In Blairism, there is no looking beyond a permanent rightward shift. And in jettisoning all concern for the most basic amelioration (i.e. countering child poverty), they can no longer even argue that the most moderate sweetener is there to help the ‘deal’ go down.

In contrast, the left alternately argues that such a rightward shift does not exist, or that it should be countered. It cannot keep its line straight between these two antagonistic arguments, because it is not interested in doing the groundwork to actually find out in the first place. In this sense, there is little reason it should be taken credibly.

The third approach, and what is not being argued, is that the shift exists, should be acknowledged, and that we need to think of imaginative strategies and indeed tactics explicitly to halt or reverse it.

It is increasingly unclear if the ‘hard’ flanks of the party feel they have anything at all in common with each other. Both seem to take this as a badge of pride, which I feel is immature and makes us phenomenally weak against a party which represents all wings of the establishment and shares a common outlook and basis of consent at a very basic level.

Indeed, many on the left fear that such a shared ultimate objective as halting a rightward shift does not exist across the Labour Party (in the way that commitments to things like low taxes for well off people appeal across the whole spectrum of the Conservative Party).

Which is an obstacle for us all. In any event, I would argue that the challenge for the right of the Labour party is to commit to this objective, and to be trusted to do so. Fundamentally this is why Blairites are currently unable to appeal beyond their core. They need to revise.

The challenge for the party left is to commit to being honest with itself, doing some actual original and non-repetitive things in pursuance of changing public opinion, and working with others to make it happen. It needs a good revising too.

Innovation and radicalism in defence of core values (rather than led by George Osborne) is ground that everyone in Labour can stretch to stand on, and it is ground which can win support from both our left and right flanks – the only way to win any future election. It is probably also the only way to hold Labour together and secure any common currency as a movement, even if winning proves to be totally impossible.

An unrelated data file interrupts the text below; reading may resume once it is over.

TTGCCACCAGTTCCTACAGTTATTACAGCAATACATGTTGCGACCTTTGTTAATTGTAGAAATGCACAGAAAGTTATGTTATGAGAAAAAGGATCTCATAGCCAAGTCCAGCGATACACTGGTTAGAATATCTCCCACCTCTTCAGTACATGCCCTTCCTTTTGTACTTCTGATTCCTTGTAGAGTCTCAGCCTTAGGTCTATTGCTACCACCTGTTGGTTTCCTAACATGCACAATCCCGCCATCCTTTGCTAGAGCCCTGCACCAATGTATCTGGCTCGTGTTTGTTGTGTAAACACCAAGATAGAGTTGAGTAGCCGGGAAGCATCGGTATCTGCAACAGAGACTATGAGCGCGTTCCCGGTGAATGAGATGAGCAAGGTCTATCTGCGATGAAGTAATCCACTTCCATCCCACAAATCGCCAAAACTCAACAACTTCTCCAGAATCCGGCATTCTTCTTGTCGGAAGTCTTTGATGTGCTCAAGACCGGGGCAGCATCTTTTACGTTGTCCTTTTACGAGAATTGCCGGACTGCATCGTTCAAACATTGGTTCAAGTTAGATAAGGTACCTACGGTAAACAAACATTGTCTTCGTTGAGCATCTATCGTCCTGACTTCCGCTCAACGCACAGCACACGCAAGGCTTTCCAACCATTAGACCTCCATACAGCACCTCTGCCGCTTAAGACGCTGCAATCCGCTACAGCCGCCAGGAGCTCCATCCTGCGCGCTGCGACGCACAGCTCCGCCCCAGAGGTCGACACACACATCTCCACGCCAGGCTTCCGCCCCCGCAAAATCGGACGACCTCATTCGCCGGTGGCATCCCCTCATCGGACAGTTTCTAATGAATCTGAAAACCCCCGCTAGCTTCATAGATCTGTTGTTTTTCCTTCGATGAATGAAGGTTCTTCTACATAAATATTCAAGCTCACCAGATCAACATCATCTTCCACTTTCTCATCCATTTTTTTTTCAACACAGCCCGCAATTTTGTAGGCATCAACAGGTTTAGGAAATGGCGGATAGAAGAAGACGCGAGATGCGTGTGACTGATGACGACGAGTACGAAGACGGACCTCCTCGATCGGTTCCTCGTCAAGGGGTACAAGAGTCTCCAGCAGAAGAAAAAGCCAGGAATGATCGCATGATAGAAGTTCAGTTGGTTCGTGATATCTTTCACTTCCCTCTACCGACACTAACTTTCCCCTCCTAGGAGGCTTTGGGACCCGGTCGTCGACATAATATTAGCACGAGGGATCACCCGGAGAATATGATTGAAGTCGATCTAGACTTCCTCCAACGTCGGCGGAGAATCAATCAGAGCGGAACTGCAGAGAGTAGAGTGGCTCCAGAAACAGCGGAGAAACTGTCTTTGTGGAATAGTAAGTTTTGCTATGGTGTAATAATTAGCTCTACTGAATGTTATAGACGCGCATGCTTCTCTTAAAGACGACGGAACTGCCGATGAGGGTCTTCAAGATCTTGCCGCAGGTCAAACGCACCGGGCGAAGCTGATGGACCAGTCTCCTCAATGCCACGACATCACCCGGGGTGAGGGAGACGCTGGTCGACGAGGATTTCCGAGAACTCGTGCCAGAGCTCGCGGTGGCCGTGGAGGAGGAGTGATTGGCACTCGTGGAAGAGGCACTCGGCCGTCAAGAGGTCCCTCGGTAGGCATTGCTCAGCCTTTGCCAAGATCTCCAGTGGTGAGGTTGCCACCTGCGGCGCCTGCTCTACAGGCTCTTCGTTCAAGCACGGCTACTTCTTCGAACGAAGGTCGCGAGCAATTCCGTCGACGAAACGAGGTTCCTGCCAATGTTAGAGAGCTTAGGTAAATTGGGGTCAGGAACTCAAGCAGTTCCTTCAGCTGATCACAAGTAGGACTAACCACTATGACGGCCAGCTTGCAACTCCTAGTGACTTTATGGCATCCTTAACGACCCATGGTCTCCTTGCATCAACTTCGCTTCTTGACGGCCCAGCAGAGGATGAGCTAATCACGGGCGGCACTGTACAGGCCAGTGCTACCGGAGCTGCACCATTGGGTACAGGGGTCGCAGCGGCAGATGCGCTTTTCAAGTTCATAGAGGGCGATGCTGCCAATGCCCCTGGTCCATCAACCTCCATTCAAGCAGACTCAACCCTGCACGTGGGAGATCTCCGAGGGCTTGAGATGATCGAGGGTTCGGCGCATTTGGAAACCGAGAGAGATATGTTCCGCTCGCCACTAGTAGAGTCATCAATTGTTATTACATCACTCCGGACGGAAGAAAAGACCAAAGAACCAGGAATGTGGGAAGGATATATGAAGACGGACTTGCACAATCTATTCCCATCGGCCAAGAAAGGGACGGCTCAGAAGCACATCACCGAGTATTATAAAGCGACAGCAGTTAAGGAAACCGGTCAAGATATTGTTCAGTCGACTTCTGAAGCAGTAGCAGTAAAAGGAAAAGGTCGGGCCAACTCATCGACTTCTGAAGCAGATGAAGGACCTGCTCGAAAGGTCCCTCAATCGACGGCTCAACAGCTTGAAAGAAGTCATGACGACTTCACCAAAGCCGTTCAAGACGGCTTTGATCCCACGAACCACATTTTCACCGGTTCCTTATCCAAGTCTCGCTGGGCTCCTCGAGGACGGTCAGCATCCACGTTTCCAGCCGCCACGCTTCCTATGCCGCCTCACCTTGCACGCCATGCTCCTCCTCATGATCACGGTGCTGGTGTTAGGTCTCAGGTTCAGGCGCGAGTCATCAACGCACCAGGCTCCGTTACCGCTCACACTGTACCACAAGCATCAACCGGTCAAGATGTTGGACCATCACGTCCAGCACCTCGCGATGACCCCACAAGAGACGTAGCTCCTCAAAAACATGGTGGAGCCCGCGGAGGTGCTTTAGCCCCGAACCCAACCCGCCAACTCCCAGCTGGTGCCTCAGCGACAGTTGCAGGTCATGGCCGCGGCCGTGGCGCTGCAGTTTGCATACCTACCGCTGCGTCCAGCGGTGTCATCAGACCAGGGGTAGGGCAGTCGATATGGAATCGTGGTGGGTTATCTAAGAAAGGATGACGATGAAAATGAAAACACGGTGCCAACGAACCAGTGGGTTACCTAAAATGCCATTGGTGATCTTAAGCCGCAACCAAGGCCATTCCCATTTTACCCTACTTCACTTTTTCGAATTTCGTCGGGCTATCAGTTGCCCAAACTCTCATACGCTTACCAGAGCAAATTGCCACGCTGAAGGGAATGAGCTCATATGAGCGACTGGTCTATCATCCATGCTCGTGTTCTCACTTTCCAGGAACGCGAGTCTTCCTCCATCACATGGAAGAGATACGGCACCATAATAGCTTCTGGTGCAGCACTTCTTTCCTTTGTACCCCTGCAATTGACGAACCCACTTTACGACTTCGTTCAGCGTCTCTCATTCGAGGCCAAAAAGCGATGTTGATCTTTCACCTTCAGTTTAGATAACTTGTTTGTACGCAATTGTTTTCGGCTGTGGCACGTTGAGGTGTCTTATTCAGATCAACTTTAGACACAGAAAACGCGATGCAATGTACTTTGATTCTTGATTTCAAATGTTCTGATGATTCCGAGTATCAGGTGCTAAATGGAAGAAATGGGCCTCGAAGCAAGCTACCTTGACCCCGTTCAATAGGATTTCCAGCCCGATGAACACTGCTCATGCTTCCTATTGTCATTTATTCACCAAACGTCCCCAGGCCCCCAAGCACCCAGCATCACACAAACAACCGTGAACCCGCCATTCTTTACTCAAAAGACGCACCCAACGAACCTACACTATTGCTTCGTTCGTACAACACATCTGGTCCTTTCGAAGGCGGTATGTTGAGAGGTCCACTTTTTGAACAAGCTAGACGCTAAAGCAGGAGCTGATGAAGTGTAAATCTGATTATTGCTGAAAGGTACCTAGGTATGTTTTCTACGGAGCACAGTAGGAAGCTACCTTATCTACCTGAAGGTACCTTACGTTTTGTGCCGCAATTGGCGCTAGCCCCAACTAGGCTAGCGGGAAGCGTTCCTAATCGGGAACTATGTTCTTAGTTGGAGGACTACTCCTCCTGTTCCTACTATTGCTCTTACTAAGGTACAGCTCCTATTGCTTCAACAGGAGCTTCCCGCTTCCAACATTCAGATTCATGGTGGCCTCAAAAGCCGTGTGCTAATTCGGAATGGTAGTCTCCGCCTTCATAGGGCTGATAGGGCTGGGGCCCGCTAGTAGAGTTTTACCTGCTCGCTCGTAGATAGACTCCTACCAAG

Rather than seeing this happen, I suspect I’ll just sit and get pissed off with the TV instead. La lotta continua, and all that.

The Labour leadership – some initial thoughts

Wow. What a thumping. There are clearly some exacerbating factors. Our complete collapse in Scotland (and the hammering in England we took for its consequences, unable to change the narrative) being some key ones.

The Blairites are placed in an ideal internal situation by Ed Miliband’s defeat. They are therefore making the running whilst the centre left, having advanced internally over the last decade, are stunned.

So now, people are talking about the leadership contest as if the economy is the only thing that matters.

It does. In particular, how do we create a high growth economy that works with society rather than against it, and protect the life progress that aspirational workers have already made? We had too little to say.

But there are several issues which are considerably more serious even than whether we win next time round, particularly around existential threats and secular decline. Continue reading